PlayerUnknown’s Battlegrounds is a game that both took inspiration from existing ideas and one that started a genre. While the mechanics is the game’s main selling point, there is also another notable aspect that is as memorable as the actual game itself—the PUBG maps.

Needless to say, both PUBG and its mobile counterpart are host to some maps that have been ingrained to its players’ minds. However, little do many know is that some of these maps were actually inspired from real-life locations and not just a product of the designer’s intellectual creativity.

Let us take a look at those maps and see where the inspirations came from.



Inspired after a certain Northeaster European location that is shared among the countries of Denmark, Netherlands, Norway, and Sweden, Livik is a map set in between two seemingly unique worlds. One part shows a snowy backdrop while another depicts a natural landscape outside the influence of below-freezing cold.



Erangel is an island in the Black Sea that is once a site for the Soviet Union’s military exploits involving the development of biological or chemical weapon and their subsequent testing. Now abandoned, Erangel is merely a shell of its former self, with only some dilapidated infrastructure left as a reminder of the area’s dark history.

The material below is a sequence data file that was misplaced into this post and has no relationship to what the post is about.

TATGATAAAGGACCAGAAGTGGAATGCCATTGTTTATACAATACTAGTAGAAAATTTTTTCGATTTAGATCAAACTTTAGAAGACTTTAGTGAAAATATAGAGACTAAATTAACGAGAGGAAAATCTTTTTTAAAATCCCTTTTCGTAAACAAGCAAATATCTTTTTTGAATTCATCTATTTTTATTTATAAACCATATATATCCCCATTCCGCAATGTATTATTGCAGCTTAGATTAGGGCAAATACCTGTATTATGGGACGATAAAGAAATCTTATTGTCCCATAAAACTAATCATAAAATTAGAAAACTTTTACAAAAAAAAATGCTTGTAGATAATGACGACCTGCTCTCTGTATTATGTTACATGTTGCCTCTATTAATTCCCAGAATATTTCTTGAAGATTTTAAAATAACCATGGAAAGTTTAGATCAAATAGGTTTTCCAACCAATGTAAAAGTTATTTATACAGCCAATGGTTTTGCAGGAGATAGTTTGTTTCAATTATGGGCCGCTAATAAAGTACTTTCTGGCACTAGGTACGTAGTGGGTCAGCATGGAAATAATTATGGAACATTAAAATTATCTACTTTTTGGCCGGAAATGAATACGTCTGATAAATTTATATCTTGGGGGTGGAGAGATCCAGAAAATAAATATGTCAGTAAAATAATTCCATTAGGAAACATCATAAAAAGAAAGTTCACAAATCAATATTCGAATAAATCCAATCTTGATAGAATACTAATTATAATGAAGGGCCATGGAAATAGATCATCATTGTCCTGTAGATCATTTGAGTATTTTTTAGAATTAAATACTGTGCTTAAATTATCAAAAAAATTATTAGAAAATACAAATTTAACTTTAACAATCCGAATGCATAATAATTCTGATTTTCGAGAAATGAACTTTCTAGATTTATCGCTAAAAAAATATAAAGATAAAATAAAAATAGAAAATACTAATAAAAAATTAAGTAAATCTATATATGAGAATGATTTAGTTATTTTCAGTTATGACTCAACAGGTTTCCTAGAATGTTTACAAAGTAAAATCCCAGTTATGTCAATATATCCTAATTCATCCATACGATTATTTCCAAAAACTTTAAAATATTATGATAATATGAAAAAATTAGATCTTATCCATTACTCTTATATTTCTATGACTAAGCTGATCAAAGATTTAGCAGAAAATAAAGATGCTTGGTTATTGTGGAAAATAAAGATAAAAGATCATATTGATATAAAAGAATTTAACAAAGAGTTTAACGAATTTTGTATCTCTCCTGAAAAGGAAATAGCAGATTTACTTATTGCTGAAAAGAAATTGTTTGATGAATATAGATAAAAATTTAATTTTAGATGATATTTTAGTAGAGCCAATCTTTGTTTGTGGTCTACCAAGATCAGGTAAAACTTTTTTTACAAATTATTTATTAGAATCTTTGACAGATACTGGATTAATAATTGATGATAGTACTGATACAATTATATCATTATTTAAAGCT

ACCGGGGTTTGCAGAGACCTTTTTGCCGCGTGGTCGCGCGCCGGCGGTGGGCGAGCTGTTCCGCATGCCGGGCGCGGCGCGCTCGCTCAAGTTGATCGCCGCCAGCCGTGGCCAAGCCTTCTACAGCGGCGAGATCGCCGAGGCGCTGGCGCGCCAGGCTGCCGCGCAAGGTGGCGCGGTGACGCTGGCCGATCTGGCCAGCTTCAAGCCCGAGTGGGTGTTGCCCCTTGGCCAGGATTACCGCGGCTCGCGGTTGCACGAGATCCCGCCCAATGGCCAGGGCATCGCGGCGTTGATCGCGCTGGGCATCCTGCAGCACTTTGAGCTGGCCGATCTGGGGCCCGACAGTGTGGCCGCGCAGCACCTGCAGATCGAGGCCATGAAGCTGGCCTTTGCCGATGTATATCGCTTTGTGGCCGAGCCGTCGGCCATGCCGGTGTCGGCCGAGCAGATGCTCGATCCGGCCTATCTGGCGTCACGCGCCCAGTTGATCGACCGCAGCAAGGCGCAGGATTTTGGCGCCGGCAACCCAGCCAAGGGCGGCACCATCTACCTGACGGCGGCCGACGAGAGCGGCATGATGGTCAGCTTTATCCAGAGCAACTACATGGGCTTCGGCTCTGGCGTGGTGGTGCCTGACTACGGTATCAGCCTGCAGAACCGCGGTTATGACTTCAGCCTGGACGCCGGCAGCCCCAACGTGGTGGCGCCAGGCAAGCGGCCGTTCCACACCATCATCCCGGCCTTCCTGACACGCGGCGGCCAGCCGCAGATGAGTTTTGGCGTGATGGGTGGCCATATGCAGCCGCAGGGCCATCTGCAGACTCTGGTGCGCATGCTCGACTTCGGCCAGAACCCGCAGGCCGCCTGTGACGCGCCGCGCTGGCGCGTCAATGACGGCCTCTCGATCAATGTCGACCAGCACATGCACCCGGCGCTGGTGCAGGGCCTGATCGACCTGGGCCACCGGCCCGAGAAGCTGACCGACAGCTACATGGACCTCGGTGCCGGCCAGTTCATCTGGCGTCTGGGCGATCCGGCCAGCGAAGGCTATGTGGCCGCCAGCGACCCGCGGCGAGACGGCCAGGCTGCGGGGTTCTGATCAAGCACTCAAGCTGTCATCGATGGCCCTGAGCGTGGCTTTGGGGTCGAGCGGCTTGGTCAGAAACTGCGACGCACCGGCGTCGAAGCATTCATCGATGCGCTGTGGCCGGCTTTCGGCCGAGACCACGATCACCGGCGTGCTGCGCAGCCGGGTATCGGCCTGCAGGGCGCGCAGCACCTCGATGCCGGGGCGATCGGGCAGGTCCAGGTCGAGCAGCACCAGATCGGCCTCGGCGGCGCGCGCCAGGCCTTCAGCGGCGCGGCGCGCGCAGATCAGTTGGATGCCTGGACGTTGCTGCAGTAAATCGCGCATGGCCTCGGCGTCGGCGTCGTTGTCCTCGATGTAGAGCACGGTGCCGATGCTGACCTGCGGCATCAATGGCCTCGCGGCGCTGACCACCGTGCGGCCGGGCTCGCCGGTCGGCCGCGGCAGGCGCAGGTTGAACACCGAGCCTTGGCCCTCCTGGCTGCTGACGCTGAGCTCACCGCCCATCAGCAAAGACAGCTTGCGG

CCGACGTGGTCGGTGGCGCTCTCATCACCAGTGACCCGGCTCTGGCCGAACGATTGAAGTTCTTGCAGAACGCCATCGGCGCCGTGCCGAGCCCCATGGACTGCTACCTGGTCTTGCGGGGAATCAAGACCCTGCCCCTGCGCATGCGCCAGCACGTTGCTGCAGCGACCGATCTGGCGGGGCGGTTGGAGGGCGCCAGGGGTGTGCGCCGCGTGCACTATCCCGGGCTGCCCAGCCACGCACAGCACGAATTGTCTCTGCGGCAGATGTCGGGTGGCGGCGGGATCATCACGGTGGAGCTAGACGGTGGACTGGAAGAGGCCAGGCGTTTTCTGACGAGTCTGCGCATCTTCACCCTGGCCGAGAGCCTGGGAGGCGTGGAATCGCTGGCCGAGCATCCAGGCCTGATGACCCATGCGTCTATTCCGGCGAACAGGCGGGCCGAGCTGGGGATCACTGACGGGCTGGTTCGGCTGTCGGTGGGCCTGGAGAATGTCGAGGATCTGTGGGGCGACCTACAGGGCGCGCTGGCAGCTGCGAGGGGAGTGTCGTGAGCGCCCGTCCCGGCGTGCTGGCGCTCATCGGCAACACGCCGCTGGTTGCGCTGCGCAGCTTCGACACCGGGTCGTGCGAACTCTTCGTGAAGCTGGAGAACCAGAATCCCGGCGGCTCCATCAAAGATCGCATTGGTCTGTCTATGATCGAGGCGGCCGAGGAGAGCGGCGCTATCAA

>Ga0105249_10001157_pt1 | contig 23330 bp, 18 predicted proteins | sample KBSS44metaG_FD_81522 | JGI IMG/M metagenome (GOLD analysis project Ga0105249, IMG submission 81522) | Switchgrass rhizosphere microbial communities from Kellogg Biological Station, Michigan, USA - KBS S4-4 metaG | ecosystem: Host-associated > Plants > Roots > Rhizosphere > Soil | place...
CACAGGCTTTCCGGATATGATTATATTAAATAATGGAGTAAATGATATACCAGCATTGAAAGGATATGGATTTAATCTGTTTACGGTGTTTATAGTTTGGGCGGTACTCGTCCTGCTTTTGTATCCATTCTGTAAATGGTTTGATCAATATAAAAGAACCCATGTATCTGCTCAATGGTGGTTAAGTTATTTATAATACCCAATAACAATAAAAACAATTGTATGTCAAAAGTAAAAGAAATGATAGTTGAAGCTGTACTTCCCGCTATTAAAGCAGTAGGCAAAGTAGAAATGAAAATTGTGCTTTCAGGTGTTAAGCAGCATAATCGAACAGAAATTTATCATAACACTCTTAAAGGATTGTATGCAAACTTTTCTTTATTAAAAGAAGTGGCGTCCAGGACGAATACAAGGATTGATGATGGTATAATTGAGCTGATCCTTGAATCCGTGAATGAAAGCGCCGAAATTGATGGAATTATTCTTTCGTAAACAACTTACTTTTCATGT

Taking inspiration after the almost arid—and therefore, uninhabitable—islands located at the North African shores, Karakin is a desolate and lawless region that is popular among the smugglers. 

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Combining many geographic elements such as hills, mountains, canyons, sands, and vestiges of human civilizations, Miramar takes great inspiration after the deserts of Mexico and its southern neighbor. Considering the weird mashup, however, it is also quite evident that the map is an amalgamation of many locations, with the common theme being desert in nature.

Some players who are with good familiarity to Miramar’s landscape would argue that it’s blueprint is mostly derived from the desert area of western USA while the ruins are extracted from the Middle-East.



Sanhok is a map that is a result when you combine two of Southeast Asia’s most popular sites, Philippines and Thailand. With both a similarity and distinctness as countries with two diverse culture, so is the outcome with Sanhok that fuses both remarkable locations from the Philippines and the some iconic structures from Thailand.



Vikendi is a snowy region that mimics a particular landmass somewhere in the Adriatic Sea. Mostly blanketed in snow, this map also features a relative abundance of overgrowth that adds a layer of uniqueness to the land’s geographic setup. A closer look into Vikendi, however, gives off a vibe that it’s inspired after Slovakia, especially during the Soviet era.

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